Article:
Tucson, Arizona, which I call home these days, is blessed with an average of 286 sunny days a year. This makes it pretty much the perfect place to test out an oven that cooks by harnessing the power of the sun.

Introducing: the Solavore Sport.

Founded in 2015, Solavore is a women-owned business with a mission.

Today, almost 3 billion people still cook over wood fires, and most of those people are women. For most of us in the U.S., cooking outdoors is a fun activity while camping or backpacking. But for many women worldwide, cooking over an open fires means spending hours every day gathering wood, tending the flames, and stirring pots. It means constantly inhaling wood smoke, since most of these fires are actually indoors, and wandering far from home in search of fuel. Cook fires also have devastating impact on the environment: they lead directly to deforestation, which in turn affects rainfall, wind patterns, and agriculture. Suddenly, a simple cooking fire stops looking so simple after all.

Solavore offers a solution. Their solar-powered ovens are easy to use, and enable women and children to spend their time on school, work, and other responsibilities. What’s more, Solavore assembles their ovens in the same countries that need them and employs local women, creating a sustainable source of income for their communities. It’s a win-win.

You may be asking, then: why am I using a Solavore oven in Tucson? That’s because Solavore’s entrepreneurial model includes us, too: those for whom solar-cooking is not a necessity, but can instead be a fun alternative to our indoor ovens or crockpots. For misadventurers in particular, the Solavore Sport offers a fresh option for cooking while we’re exploring the outdoors. And every Solavore purchased supports the company’s mission to bring clean cookstoves to women worldwide—which makes buying a Solavore solar oven a win-win-win.

So: Does it really work? Should you buy one?

Yes, and yes.

This weekend, I tested two different recipes: a buffalo chicken dip, and a ground-beef chili with rice. The cooking process for both was super simple: prepare your ingredients; mix them into one of the heat-absorptive pots that Solavore supplies (or any dark metal cookware you already own); cover them with lids; and pop it all into the oven, a big black box with a plastic cover that snaps on and soaks in the sun’s rays.

Test 1: Buffalo Chicken Dip

The first afternoon that I cooked with the Solavore was an average February day for Tucson: about 70 degrees, sunny, and cloudless. Solavore provides a handy little thermometer to stick inside the oven and track cooking temperatures; amazingly, within 10 minutes flat, the Solavore Sport had reached 200-degrees Fahrenheit. The buffalo chicken dip only required an hour to heat up all the way (oven mitts definitely required!) and melt into cheesy, ranch-dressing-y goodness. My boyfriend and I sat in our courtyard and devoured the dip alongside tortilla chips and beer. In other words, my first Solavore experience was a complete success.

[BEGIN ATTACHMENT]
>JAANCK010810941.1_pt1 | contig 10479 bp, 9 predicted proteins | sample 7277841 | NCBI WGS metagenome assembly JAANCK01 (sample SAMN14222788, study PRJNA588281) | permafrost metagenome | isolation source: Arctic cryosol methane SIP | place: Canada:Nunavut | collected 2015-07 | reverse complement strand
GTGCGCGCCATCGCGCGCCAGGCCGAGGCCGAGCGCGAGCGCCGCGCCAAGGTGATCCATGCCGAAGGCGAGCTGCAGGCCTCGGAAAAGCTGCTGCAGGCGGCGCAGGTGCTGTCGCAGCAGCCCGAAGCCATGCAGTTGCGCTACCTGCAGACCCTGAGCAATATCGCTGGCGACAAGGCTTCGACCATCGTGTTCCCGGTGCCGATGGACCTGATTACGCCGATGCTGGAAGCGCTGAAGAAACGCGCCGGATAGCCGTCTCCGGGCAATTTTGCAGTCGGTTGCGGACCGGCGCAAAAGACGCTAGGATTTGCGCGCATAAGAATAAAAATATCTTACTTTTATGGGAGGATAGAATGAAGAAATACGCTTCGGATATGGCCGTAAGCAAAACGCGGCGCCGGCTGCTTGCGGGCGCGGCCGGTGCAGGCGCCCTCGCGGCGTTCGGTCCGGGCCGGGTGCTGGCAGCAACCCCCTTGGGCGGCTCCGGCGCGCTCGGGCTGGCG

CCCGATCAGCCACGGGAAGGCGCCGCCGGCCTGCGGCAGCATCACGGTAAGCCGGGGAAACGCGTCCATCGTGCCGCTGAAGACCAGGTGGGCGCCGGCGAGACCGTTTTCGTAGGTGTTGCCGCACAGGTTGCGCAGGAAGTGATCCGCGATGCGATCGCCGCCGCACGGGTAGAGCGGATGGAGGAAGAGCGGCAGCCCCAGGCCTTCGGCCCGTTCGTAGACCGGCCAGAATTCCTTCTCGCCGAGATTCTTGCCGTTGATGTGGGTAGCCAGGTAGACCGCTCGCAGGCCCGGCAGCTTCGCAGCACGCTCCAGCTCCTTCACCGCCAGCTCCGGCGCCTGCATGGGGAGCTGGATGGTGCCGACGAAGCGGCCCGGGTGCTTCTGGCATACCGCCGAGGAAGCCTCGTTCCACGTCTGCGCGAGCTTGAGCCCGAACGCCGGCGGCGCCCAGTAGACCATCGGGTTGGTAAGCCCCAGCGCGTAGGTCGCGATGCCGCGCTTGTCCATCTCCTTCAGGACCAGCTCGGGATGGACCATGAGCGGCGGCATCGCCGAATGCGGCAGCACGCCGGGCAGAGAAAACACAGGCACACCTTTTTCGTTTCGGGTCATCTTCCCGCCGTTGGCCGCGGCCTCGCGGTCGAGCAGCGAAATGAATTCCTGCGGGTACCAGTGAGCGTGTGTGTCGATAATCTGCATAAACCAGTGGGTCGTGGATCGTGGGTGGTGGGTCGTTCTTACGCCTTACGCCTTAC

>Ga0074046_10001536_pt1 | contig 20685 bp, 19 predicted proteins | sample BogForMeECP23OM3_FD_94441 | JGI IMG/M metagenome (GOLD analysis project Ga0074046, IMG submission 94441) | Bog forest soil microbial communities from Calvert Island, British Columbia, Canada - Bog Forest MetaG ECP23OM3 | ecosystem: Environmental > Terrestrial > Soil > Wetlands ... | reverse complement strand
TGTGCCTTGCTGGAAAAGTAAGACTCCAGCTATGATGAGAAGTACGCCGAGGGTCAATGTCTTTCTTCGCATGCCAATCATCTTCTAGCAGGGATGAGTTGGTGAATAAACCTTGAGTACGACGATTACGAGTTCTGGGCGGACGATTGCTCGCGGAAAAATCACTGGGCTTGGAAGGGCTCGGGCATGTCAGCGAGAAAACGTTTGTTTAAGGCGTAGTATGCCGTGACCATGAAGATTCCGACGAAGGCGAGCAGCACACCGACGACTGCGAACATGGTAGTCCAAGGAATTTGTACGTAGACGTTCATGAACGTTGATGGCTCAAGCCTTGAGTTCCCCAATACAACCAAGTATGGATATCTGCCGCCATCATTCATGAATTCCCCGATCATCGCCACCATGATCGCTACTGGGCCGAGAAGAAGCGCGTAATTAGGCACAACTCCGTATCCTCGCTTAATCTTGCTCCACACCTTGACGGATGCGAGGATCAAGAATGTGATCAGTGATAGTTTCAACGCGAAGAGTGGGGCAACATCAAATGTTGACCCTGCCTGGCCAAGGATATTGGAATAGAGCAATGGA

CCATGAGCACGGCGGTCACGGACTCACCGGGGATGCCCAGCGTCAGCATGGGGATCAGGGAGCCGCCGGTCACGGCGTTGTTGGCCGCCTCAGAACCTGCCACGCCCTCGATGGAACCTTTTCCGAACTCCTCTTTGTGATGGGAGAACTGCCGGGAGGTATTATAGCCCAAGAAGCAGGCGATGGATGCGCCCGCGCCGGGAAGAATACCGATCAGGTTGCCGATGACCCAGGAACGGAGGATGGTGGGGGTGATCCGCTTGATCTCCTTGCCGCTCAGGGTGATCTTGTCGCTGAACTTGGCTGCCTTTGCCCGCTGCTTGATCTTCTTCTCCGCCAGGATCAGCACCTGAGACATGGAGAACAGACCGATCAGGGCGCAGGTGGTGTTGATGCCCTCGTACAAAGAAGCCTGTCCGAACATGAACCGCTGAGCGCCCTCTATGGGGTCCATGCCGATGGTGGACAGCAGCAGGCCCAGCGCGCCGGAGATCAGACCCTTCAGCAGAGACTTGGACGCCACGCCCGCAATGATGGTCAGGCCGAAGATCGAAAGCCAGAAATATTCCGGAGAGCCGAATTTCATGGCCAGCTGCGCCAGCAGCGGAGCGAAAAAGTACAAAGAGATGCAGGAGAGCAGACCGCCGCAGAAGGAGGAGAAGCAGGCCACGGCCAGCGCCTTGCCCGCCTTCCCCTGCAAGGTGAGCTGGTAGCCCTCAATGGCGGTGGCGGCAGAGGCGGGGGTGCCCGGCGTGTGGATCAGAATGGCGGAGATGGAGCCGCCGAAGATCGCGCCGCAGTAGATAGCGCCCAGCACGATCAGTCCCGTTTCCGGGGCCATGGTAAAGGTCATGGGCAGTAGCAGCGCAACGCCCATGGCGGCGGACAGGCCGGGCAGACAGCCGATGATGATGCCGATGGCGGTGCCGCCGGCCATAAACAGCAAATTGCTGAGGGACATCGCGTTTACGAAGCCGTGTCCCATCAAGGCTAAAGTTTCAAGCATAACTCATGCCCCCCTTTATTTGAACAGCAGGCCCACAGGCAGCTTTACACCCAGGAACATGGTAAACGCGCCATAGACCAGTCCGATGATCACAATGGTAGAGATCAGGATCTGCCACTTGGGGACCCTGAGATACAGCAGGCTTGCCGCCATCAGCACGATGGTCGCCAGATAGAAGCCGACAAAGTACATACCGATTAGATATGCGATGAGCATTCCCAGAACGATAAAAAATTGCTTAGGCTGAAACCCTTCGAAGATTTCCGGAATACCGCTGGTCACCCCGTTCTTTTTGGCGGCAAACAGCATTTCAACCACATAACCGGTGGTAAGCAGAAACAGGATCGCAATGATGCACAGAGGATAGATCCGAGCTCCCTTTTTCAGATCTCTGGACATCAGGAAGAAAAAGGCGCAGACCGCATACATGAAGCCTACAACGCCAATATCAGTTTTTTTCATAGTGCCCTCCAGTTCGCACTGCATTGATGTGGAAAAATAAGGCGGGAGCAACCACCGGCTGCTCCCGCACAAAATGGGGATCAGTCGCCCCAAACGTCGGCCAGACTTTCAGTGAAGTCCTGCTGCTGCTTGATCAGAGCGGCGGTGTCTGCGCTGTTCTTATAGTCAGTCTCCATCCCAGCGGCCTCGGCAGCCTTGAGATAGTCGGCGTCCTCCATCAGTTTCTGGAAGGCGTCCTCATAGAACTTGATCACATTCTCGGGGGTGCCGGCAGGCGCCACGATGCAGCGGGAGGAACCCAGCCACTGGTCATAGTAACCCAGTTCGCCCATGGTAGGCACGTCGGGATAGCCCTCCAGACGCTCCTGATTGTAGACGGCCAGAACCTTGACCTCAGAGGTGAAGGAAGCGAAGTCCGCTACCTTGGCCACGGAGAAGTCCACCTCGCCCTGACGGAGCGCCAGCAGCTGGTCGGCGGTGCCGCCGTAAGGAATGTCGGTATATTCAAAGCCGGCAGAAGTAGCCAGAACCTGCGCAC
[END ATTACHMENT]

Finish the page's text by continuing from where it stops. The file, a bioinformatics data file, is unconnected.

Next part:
Test 2: Chili and Rice

The second day, I decided to cook a chili recipe from Solavore’s user guide (which, along with their website, includes all sorts of dishes to try out). Unlike the dip, the chili recipe included raw meat; and I like my chili with rice, which can also be tricky to cook right-so this was a more challenging test. To top it off, that day I started cooking in the morning, before the sun was at its peak, and it was also a bit cloudy out.

Luckily, though, the Solavore comes prepared for just these sorts of conditions, and includes solar reflectors, designed to funnel the sunlight onto the oven and trap every last bit of heat. After attaching my reflectors, it took about 30 minutes for the oven to reach 200 degrees, and about three hours overall to cook my chili and rice all the way through.

I probably could have left both dishes in for about a half hour more, to really let the spices simmer and the rice soak a little longer, but the smell when I popped open the plastic cover at the three-hour mark was absolutely amazing. (Like, knocked-me-over-amazing.) And I was hungry. The rice was a bit undercooked, but I chalk that up to my inexperience with the oven. Overall, the Solar Oven Chili definitely hit the spot.



I imagine that the Solavore Sport takes some getting used to. You will need to experiment with cook times for various dishes, and figure out the strength of the sun during different seasons of the year. But there’s no question that the oven works, and works well, and that you can cook all kinds of meals in there—and bake, too!

At $229, the Solavore is definitely not cheap, but it’s sturdy, built to last, comes with all the equipment you need, and the money you spend goes toward a really important cause. (It’s also BPA-free, and weighs next to nothing: 9 pounds!) The Solavore Sport is a fantastic energy-friendly alternative to a crockpot, and would be perfect for camping: just find a sunny spot, pop a dish in, go for a hike, and come back to a meal ready to eat. If that sounds up your alley, then seriously consider adding a Solavore to your outdoor experience. Your stomach (and those of women worldwide) will thank you.

Gear Review: The Solavore Sport
4.7Overall Score
Buffalo Chicken Dip
Solar Oven Chili